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Plasma from runners as a treatment for early Alzheimer’s — Norwegian trial

A year-long clinical trial with five-year followup, led by the Norwegian University of Science and Technology, is examining whether a monthly transfusion of blood from runners can slow early stage Alzheimer’s disease.

Previous research has found those who exercise regularly are less likely to develop the condition. The monthly transfusions will go to around 60 people with early signs of Alzheimer’s.

A number of studies have shown that regular exercise and cardiac and respiratory fitness can lower the risk and the progression of the disease. A study in 2019 by St Olav’s Hospital in Norway — which is also part of the new trial — based on data from 30,000 people, revealed those who increased their lung capacity through exercise, had a 40 to 50% reduced risk of having Alzheimer’s more than 10 years later.

“Maintaining or improving cardiorespiratory fitness over time may be a target to reduce risk of dementia incidence and mortality, delay onset and increase longevity after diagnosis,” the researchers wrote in The Lancet Public Health.

One theory is that exercise causes complex chemical changes in the blood that affect the brain and counteract age-related and disease- related changes associated with Alzheimer’s.

These chemical changes were identified in a study by Stanford University in the US last year. Researchers measured the blood levels of 17,662 molecules before and after 10 minutes of exercise, and found specific changes occurred in more than half of the cases.

Some compounds increased, while others dropped. The molecules were involved in many different areas, from the immune system and appetite, to tissue repair and inflammation. Doctors described the molecular changes after exercise as a “symphony” that could be beneficial in dementia, reported the journal Cell. The idea behind the new treatment is that the same changes can be created in the brains of people with early-stage dementia through blood transfused from fit, young people who have exercised.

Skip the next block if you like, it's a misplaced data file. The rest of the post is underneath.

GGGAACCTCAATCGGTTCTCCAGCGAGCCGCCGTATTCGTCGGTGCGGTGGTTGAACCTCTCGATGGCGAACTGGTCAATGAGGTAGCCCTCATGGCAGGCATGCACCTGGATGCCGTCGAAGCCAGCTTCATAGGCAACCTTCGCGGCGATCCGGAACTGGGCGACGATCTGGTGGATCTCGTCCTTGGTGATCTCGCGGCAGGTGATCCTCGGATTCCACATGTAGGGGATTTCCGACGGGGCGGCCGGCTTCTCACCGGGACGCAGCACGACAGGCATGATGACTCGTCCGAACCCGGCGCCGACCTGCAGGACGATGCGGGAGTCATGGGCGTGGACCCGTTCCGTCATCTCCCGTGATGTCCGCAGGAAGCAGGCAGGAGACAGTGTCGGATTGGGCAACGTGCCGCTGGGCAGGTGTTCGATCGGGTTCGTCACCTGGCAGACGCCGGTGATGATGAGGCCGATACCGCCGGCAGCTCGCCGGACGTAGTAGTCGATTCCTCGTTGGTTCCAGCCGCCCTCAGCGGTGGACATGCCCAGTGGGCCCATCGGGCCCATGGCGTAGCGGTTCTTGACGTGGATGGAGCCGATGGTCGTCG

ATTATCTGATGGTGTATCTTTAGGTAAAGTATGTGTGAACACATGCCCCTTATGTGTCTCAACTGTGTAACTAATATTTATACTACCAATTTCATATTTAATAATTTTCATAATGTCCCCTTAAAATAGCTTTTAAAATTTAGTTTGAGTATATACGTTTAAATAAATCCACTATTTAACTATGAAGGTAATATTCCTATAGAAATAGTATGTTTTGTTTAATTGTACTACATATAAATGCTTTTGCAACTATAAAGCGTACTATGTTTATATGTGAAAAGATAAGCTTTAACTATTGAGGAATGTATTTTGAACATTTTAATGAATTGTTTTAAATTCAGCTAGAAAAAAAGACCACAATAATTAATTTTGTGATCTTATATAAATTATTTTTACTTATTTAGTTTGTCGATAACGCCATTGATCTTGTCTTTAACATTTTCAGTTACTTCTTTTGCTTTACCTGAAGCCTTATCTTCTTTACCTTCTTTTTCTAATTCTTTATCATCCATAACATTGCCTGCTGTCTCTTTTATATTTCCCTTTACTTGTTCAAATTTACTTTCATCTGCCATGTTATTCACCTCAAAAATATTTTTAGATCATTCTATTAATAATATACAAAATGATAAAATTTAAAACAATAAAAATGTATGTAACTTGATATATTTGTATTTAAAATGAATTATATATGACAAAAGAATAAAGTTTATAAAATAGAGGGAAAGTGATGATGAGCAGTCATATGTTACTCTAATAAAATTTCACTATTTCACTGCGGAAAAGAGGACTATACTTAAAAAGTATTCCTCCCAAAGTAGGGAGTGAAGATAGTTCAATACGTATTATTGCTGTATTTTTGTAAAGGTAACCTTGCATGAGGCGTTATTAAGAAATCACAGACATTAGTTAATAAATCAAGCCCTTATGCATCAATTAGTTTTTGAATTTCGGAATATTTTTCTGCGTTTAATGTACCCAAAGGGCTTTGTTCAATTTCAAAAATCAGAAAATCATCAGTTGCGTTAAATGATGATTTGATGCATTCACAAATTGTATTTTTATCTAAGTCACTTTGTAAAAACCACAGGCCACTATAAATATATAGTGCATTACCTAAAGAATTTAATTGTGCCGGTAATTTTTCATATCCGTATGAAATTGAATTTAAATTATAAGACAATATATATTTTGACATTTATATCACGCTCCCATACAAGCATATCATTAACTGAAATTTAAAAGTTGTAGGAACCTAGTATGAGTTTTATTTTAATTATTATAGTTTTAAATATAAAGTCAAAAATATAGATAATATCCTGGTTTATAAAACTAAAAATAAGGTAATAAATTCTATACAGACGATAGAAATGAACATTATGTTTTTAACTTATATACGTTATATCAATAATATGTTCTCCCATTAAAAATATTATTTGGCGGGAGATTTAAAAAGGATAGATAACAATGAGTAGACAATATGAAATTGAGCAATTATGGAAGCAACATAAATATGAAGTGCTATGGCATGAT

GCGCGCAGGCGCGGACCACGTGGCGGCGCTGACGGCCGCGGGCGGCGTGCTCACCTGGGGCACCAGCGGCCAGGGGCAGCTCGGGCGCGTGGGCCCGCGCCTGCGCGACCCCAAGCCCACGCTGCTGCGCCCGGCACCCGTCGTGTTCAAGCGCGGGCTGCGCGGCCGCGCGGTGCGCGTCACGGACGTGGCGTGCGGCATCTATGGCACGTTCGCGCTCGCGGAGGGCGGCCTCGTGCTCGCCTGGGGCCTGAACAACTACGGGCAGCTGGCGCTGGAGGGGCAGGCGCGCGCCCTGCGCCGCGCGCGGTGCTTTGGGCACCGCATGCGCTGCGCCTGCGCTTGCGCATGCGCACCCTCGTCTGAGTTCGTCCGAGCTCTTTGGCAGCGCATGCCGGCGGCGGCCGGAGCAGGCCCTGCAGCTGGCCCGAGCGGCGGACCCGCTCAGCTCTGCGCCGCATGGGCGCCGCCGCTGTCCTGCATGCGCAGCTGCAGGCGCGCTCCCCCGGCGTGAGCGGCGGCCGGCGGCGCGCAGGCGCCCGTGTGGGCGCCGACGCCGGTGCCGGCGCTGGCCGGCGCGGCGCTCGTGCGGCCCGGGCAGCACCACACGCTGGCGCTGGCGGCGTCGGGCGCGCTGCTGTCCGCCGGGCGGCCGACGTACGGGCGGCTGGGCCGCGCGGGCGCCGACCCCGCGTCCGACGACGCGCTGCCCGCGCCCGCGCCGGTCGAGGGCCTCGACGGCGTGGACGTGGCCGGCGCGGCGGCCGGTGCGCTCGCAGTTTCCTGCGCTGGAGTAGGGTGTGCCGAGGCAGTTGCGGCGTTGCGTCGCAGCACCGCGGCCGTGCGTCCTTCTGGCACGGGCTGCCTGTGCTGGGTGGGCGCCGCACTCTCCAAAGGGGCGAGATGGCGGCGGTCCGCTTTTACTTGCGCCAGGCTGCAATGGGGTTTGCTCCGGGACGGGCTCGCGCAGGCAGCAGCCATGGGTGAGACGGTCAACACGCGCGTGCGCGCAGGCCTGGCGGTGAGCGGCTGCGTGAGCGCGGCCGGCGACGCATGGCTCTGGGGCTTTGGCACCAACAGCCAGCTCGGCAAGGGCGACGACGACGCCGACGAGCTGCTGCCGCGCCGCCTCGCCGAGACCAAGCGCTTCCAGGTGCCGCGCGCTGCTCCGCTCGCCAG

In the trial, expected to be concluded in September 2025, patients aged from 50 to 75 with mild cognitive impairment or early Alzheimer’s will be given monthly 200ml transfusions of blood for 12 months. The blood will be taken from 30 volunteers aged 18 to 40, who will run on a treadmill to the point of exhaustion, before giving a blood sample over the next four weeks. The blood will be processed to avoid contamination.

Patients will be monitored for five
 years and their brain volume, blood flow and disease markers will be measured. The results will be compared with a placebo group given saline transfusions.

Commenting on the trial, reports the Daily Mail, James Rowe, a professor of cognitive neurology at the University of Cambridge, said: “It is a very interesting idea. It may raise eyebrows, but there is serious science here, and we know that taking exercise lowers risk. We await the results with interest, and in the meantime, those of us who can, should be taking more exercise because we know it is one way we can all reduce the risk.”